Tucson teachers questioned about the state’s new civics requirement largely gave it a thumbs up this week, saying the questions on the test are already part of their lessons.

Some even said they already use the test as a teaching tool.

But they cautioned there is more to civics and civic engagement than memorizing a list of questions and answers.

Gov. Doug Ducey signed the American Civics Act on Thursday, making Arizona the first state to require students to pass an exam based on the civics portion of the U.S. citizenship test.

Similar bills have recently been introduced in more than a dozen other states, including North Dakota, Tennessee and Indiana. The Scottsdale-based Civics Education Initiative, which is part of a larger nonprofit education group, spearheaded the proposal.

“What we’re doing right now is the first concrete step to the rebirth of civics education nationwide,” said Sam Stone, executive director of the Civics Education Initiative.

Students in the class of 2017 and onward will need to correctly answer 60 of the test’s 100 questions to graduate. If they don’t pass the first time, students can retake the test until they do.

In comparison, prospective citizens are required to correctly answer six of 10 questions in an oral exam. Arizona already requires students to take at least three credits, or classes, of social studies. That includes an American history class and a semester each of government and economics.

One local teacher will definitely celebrate the new standards.

“I am totally cheering,” said Sunnyside High School government teacher Warren Burda.

Burda hopes adding a civics test to graduation requirements will elevate the subject’s importance to the same level as math and reading.

“We’re behind in a sense that we have too many people that don’t know and don’t understand how our government works,” Burda said. “ I think this would help.”

Test is new, concepts are not

A painting of the early American flag, with thirteen stars, dominates the back wall of Burda’s classroom.

Earlier this week, students rewrote paragraphs of the Declaration of Independence in their own words. Another assignment was to explain government concepts with poetry or rhyme. An inventive group of students rapped about the right to petition the government.

Each activity is an effort to engage kids in learning how U.S. government works, concepts that haven’t changed fundamentally in the 40 years since Burda started teaching. Burda has also used the citizenship test as a teaching tool to show students what it takes to become a citizen.

“Shouldn’t you at least be right there, too?” Burda asked his class.

The civics portion of the naturalization test includes a mix of questions on American history, structures of government and current officeholders.

Sharon Akridge, a U.S. history teacher at Tanque Verde High School, said she has also incorporated the test into her class.

“The questions are questions that would be on a normal civics test,” she said.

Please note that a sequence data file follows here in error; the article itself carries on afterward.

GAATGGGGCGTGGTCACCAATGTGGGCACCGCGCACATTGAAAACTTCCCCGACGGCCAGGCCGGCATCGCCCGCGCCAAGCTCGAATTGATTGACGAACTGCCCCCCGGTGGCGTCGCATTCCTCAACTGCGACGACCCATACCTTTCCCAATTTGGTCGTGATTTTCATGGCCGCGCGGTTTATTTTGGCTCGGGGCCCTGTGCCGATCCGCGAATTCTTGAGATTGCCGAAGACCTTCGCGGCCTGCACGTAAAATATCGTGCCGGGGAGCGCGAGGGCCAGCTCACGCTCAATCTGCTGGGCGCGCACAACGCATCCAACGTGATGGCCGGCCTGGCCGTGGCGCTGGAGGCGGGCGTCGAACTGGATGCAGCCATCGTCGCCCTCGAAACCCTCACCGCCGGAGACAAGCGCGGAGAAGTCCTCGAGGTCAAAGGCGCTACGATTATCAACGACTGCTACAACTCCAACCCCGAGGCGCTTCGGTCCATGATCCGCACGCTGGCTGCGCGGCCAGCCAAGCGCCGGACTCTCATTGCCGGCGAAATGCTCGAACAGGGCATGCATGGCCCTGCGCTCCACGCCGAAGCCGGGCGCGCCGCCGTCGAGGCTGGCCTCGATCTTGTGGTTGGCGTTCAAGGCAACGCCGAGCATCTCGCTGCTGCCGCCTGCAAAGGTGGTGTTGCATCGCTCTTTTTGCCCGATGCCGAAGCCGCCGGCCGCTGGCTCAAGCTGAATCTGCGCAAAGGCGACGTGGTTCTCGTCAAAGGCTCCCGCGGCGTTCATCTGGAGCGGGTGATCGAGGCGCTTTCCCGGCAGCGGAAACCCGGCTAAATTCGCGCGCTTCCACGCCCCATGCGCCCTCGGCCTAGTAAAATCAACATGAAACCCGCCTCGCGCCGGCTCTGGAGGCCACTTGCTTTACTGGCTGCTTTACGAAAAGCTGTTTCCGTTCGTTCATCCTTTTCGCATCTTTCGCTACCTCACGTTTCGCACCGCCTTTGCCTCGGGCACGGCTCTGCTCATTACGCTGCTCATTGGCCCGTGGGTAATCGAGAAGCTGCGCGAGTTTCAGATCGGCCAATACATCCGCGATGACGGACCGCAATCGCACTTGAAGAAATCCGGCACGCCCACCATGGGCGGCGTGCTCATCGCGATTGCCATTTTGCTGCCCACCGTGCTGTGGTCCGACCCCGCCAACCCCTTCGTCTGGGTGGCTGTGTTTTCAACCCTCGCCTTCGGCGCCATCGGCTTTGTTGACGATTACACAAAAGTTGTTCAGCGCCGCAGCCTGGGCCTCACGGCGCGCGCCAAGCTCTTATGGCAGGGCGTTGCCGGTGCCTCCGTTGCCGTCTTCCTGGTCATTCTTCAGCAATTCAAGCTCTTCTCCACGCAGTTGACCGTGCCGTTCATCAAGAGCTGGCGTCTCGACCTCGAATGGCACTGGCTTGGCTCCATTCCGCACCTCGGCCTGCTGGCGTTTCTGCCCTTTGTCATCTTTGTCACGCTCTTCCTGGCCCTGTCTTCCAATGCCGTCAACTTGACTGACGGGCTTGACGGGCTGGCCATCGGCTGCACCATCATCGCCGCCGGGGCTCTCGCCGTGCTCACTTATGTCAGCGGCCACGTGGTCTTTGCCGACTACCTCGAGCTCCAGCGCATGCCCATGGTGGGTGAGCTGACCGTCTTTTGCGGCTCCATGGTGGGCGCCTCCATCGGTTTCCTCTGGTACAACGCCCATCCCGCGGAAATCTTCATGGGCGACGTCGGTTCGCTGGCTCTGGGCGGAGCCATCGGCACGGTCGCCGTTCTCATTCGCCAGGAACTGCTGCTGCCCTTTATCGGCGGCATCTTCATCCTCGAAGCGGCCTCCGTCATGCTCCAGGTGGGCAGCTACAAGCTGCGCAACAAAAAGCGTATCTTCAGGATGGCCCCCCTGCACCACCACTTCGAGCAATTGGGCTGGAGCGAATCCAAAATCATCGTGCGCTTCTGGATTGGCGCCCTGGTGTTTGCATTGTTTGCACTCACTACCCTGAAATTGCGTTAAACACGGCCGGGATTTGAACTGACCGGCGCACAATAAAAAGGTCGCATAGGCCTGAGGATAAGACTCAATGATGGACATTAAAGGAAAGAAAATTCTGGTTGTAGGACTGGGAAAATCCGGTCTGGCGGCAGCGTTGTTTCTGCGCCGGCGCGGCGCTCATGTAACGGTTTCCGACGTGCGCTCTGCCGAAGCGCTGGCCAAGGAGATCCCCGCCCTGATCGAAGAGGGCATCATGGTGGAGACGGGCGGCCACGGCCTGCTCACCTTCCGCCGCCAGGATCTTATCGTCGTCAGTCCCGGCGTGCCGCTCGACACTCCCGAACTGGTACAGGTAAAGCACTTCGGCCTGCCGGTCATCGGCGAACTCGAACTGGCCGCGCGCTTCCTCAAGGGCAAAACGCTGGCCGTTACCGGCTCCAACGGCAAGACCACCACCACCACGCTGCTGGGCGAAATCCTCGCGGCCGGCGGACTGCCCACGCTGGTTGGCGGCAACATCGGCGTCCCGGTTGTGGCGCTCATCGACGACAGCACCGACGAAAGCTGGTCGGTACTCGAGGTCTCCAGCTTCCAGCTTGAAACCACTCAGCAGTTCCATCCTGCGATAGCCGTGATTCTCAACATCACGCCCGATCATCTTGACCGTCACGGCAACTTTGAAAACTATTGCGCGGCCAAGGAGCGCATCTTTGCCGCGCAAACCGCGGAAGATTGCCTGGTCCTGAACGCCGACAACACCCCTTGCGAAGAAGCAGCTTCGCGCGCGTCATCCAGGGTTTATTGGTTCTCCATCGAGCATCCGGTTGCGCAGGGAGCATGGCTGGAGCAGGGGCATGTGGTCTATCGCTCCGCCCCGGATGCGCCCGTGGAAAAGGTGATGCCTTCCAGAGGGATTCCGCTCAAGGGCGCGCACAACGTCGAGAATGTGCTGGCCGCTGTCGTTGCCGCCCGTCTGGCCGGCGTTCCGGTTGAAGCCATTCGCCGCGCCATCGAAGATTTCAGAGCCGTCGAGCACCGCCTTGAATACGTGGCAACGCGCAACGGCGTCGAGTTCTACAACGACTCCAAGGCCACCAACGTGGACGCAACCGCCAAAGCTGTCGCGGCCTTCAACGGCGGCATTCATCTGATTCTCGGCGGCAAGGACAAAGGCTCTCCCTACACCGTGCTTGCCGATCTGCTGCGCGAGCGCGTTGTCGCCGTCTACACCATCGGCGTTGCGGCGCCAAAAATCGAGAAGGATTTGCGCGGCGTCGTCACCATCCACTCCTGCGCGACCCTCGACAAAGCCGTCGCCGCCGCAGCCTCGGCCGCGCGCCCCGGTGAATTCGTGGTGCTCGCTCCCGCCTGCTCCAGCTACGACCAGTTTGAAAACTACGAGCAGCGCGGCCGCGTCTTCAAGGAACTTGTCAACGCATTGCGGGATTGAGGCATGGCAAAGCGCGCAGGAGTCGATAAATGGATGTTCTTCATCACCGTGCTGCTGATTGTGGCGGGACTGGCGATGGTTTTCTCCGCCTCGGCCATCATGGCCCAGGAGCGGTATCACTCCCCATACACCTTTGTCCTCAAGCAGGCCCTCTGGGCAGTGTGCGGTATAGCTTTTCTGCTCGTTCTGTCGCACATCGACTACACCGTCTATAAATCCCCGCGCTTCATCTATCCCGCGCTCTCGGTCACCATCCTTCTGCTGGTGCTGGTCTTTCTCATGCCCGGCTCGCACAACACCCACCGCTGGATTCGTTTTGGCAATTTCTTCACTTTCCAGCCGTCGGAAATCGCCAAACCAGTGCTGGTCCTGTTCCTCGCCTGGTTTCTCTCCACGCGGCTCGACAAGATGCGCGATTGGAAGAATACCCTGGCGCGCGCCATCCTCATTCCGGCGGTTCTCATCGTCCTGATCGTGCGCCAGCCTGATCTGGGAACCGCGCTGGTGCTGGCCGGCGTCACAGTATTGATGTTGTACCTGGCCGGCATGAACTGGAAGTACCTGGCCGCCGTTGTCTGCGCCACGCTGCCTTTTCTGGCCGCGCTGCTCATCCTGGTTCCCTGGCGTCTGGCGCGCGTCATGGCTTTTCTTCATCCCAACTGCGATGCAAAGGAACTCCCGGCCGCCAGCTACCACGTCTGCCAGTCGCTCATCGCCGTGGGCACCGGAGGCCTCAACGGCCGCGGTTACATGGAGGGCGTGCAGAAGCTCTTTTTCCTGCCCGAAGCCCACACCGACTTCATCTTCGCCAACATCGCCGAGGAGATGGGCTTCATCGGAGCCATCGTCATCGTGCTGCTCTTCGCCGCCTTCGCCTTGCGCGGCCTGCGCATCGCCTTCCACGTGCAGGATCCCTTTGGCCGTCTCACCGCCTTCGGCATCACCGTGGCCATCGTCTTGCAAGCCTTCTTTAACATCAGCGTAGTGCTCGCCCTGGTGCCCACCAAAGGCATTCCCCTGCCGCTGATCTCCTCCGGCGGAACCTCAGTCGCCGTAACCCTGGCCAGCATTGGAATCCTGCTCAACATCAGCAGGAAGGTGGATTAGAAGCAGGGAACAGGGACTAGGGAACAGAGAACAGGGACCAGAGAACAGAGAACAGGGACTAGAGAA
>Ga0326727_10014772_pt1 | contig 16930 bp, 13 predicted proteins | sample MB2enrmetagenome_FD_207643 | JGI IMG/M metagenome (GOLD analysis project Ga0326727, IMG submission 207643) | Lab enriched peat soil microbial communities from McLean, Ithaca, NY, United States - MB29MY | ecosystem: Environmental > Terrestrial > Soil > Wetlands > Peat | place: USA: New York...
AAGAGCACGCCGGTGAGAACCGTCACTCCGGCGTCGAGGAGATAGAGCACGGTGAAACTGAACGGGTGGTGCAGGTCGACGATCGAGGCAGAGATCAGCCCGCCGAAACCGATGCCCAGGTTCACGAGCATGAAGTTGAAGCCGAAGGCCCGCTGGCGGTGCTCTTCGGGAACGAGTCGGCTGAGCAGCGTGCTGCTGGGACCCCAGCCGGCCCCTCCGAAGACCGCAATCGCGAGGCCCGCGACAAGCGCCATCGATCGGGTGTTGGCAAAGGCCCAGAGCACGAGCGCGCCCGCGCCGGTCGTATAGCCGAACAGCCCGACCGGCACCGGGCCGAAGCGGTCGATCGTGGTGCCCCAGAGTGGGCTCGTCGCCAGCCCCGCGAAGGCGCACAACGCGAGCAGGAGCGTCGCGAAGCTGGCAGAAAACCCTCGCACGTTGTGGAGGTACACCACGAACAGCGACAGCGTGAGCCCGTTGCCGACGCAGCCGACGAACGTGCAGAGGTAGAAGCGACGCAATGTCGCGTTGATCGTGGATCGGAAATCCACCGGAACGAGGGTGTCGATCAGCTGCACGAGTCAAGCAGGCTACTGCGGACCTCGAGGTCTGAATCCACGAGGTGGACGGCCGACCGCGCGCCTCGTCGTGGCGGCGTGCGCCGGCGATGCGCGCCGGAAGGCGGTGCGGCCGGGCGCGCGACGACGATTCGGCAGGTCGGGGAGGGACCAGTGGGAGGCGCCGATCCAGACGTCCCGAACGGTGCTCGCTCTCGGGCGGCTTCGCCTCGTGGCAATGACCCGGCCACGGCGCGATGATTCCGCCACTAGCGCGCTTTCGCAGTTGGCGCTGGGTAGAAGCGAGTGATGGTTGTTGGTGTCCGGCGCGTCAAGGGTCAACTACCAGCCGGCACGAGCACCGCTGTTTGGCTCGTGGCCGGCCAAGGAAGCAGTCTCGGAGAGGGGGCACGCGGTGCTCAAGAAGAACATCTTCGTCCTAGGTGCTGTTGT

Akridge said while she would support the new test, there are other activities that encourage a stronger sense of citizenship.

For example, students at Tanque Verde often do volunteer work. They have collected hundreds of pounds of nonperishables for the food bank, toys for children and soda pop tabs for the Ronald McDonald House.

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“They learn that they need to be part of the community to contribute,” Akridge said. “This will be lifelong learning that they continue to hopefully do as they get older.”

The Arizona Department of Education recognized Tanque Verde High as one of the top 27 schools in the state for civic engagement last year.

Marv Sorensen, who teaches government and economics at Benson High School, wants his students to leave class with a sense of their responsibilities as a citizen and the ability to analyze issues such as immigration and marijuana legalization. Those concepts aren’t covered on the multiple choice citizenship test.

“I think there would be more memorization and less critical thinking, which is kind of a drawback,” Sorensen said. “The bright point might be students will know the basics.”

Another concern is funding. The law does not include additional money for schools to administer the test.

Amphitheater School District Executive Director of Secondary Education Mike Bejarano said he hasn’t received any details since the law’s passage.

“I know what I read in the paper this morning. That’s as much as I know,” Bejarano said. “We haven’t received anything from the Arizona Department of Education giving guidelines.”

Bejarano, who formerly taught American government, said he’s not worried about the test’s content, but students might need to start learning the concepts in earlier grades. American history and government classes aren’t usually taught until the last two years of high school.

“I like to think what we do already is giving kids the background they need to be good citizens,” he said.

The real goal of a civics education is to get students engaged in history and current government, said Nancy Haas, professor emeritus at Arizona State University’s Mary Lou Fulton Teachers College.

She said the citizenship test wasn’t designed to be an academic measure and if legislators really wanted to impart change, they would have supported teacher training or curriculum development.

“My immediate reaction was that they really didn’t go far enough,” Haas said. “They missed the boat on really promoting civic education in Arizona.”

Contact reporter Mariana Dale at mdale@tucson.com or 573-4242.

On Twitter: @mariana_dale